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Last month, I shared with you that the Rustock botnet has remained inactive since Microsoft and its partners took it offline on March 16th.
Today, we take our pursuit a step further. After publishing notices in two Russian newspapers last month to notify the Rustock operators of the civil lawsuit, we decided to augment our civil discovery efforts to identify those responsible for controlling the notorious Rustock botnet by issuing a monetary reward in the amount of $250,000 for new information that results in the identification, arrest and criminal conviction of such individual(s).
This reward offer stems from Microsoft’s recognition that the Rustock botnet is responsible for a number of criminal activities and serves to underscore our commitment to tracking down those behind it.
This past Monday on the Fourth of July, Hotmail celebrated its 15th anniversary. Make no mistake - Hotmail has come a long way in those 15 years, and to commemorate a number of important milestones over the last several months, we thought we'd show off a list of 15 insanely cool things you might not know about Hotmail.
This is not the Hotmail of 2005:
1) Hotmail in 2011 is not Hotmail in 2005 (or Hotmail in 2010, for that matter.)
2) Hotmail is really, really fast – 10-20x faster than last year, and even faster than Gmail in certain areas.
Since successfully taking down the Rustock botnet on March 16th, Microsoft has continued to analyze the threat, investigate leads on the operations and owners of the botnet and work with Community Emergency Response Teams (CERTs) and Internet Service Providers (ISPs) worldwide to help the legitimate owners of Rustock-infected computers to clean their computers of malware. Today, the Microsoft Digital Crimes Unit (DCU), the Microsoft Malware Protection Center (MMPC) and Trustworthy Computing released a new Special Edition Security Intelligence Report (SIR) entitled “Battling the Rustock Threat.”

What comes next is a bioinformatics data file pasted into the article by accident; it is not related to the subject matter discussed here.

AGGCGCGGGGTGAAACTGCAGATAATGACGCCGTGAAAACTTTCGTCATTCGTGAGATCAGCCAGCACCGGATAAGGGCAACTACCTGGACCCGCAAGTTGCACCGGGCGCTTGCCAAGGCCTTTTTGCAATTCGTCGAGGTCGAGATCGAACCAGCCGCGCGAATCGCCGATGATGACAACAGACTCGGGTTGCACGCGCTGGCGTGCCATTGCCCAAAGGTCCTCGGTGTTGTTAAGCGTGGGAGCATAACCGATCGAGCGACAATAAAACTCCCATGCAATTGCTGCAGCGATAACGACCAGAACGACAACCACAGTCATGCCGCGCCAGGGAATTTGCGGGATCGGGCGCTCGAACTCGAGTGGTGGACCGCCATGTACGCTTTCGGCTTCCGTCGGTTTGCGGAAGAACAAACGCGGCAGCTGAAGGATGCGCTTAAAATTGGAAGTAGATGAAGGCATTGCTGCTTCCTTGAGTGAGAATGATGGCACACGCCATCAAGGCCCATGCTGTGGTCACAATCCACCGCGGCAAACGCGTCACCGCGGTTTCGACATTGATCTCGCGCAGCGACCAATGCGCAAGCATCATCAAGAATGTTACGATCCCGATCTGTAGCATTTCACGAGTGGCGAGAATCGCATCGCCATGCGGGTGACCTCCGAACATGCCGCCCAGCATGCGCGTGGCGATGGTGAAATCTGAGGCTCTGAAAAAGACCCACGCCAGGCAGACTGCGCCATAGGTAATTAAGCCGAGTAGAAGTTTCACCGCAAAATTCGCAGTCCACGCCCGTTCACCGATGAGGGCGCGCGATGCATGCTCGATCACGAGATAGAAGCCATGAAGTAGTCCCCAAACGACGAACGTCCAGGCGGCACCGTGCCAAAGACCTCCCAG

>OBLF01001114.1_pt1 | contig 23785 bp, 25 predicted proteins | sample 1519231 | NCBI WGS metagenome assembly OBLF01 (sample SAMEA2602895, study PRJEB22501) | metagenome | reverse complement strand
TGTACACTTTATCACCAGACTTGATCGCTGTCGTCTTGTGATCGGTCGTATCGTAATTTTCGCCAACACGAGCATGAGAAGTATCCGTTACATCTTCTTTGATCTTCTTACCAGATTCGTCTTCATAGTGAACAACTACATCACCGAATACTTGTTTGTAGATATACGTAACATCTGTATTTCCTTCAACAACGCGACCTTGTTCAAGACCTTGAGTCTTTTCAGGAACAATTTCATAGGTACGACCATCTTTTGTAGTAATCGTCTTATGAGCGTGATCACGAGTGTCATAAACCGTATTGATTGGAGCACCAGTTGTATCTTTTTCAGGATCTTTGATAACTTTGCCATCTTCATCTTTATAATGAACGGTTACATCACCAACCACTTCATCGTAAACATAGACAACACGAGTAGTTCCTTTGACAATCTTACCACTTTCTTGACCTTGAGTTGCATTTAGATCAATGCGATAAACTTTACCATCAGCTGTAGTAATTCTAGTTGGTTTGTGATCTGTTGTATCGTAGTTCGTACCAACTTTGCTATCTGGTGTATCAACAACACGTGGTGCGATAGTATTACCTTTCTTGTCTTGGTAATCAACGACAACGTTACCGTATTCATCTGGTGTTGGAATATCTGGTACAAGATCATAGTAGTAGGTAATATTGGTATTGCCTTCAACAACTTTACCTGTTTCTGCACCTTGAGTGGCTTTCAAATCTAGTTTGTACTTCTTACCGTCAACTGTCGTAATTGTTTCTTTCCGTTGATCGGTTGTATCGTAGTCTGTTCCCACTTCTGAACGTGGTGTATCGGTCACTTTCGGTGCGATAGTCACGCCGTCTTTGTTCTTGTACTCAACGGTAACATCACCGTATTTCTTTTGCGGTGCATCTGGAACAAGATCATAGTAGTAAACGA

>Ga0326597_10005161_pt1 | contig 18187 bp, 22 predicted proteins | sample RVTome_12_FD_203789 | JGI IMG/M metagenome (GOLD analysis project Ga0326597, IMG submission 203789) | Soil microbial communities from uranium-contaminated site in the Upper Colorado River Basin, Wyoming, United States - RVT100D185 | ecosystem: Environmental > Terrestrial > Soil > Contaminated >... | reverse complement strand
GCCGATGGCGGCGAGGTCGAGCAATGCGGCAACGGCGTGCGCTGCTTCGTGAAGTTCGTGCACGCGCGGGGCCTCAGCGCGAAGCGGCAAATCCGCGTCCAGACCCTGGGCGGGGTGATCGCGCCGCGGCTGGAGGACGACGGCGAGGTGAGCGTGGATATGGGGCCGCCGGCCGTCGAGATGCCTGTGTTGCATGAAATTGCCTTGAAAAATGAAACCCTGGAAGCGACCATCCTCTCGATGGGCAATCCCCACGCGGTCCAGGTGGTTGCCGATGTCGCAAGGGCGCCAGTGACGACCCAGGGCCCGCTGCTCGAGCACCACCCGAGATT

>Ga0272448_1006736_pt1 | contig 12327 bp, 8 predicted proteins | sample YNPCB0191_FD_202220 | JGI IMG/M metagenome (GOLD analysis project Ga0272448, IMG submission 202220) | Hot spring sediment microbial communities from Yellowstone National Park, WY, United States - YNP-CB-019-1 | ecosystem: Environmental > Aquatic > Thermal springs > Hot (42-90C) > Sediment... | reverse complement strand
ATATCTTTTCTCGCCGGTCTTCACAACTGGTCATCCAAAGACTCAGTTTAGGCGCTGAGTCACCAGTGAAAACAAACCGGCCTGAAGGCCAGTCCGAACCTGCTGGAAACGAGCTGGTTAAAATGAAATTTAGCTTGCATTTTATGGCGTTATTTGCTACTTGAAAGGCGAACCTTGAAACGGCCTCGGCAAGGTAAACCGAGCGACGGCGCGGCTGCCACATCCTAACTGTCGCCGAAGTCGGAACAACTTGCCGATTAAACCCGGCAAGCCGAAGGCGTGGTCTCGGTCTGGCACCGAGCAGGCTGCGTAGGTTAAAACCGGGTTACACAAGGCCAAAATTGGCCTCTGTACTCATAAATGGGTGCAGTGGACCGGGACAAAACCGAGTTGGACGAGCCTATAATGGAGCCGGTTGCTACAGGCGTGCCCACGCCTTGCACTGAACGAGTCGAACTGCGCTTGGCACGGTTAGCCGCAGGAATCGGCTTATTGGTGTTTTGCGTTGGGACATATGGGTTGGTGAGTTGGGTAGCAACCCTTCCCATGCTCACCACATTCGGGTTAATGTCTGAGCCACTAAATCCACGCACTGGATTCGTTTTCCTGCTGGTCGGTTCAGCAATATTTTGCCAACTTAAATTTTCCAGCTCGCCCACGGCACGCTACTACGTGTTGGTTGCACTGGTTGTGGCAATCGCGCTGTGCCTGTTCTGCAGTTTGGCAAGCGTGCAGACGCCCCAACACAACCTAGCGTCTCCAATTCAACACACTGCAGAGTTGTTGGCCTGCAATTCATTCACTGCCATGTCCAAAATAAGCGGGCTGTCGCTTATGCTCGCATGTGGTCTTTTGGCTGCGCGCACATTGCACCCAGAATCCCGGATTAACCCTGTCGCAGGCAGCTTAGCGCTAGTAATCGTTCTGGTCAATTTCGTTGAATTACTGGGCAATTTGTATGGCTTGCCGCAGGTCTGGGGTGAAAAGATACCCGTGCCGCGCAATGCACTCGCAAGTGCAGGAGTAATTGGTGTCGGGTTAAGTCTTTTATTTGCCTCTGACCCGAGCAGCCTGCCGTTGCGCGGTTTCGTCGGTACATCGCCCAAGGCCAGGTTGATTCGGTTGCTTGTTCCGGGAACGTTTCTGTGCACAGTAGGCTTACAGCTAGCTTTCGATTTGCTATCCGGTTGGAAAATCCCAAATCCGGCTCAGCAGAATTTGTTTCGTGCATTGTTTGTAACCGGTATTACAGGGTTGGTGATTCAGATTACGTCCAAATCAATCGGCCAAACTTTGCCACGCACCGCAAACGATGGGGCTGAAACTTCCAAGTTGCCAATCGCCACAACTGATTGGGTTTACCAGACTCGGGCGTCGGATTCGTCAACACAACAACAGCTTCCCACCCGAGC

This report provides new data on the Rustock botnet and the impact of the malware on computers around the world. In addition to the report, we have released updated data on computer infection reductions we’ve seen since the takedown and a video which captures infected Internet Protocols (IPs) from all around the world attempting to check into the Waledac and Rustock botnets as recently as two weeks ago.
Halfway through 2011, Xbox 360 maintained its lead in the U.S. console market, selling more units in the U.S. than any other console for 12 of the past 13 months.
Even while console and software sales across the industry have slowed, Xbox 360 continues to grow and remains on track to have the biggest year in Xbox history. The console is in the sixth year of its lifecycle.
According to The NPD Group, an independent market research firm that tracks the digital entertainment market, June Xbox highlights include:
· Holding 48 percent share of the overall current-generation console market share, Xbox 360 sold 507,000 units in June, selling nearly twice as many units as other current-generation platforms and maintaining the number-one console spot in the U.S. for 2011.
Fireworks are a form of global joy. Around the world, at times of great celebration, civilizations have found ways to launch stars into the sky, to create near the earth what we usually can only see from a distance at night. I’ve watched fireworks all over the United States (as recently as Monday of this week!) and in Paris for Bastille Day a few years ago. It’s no wonder that when someone does something spectacular, we call him or her a “star.”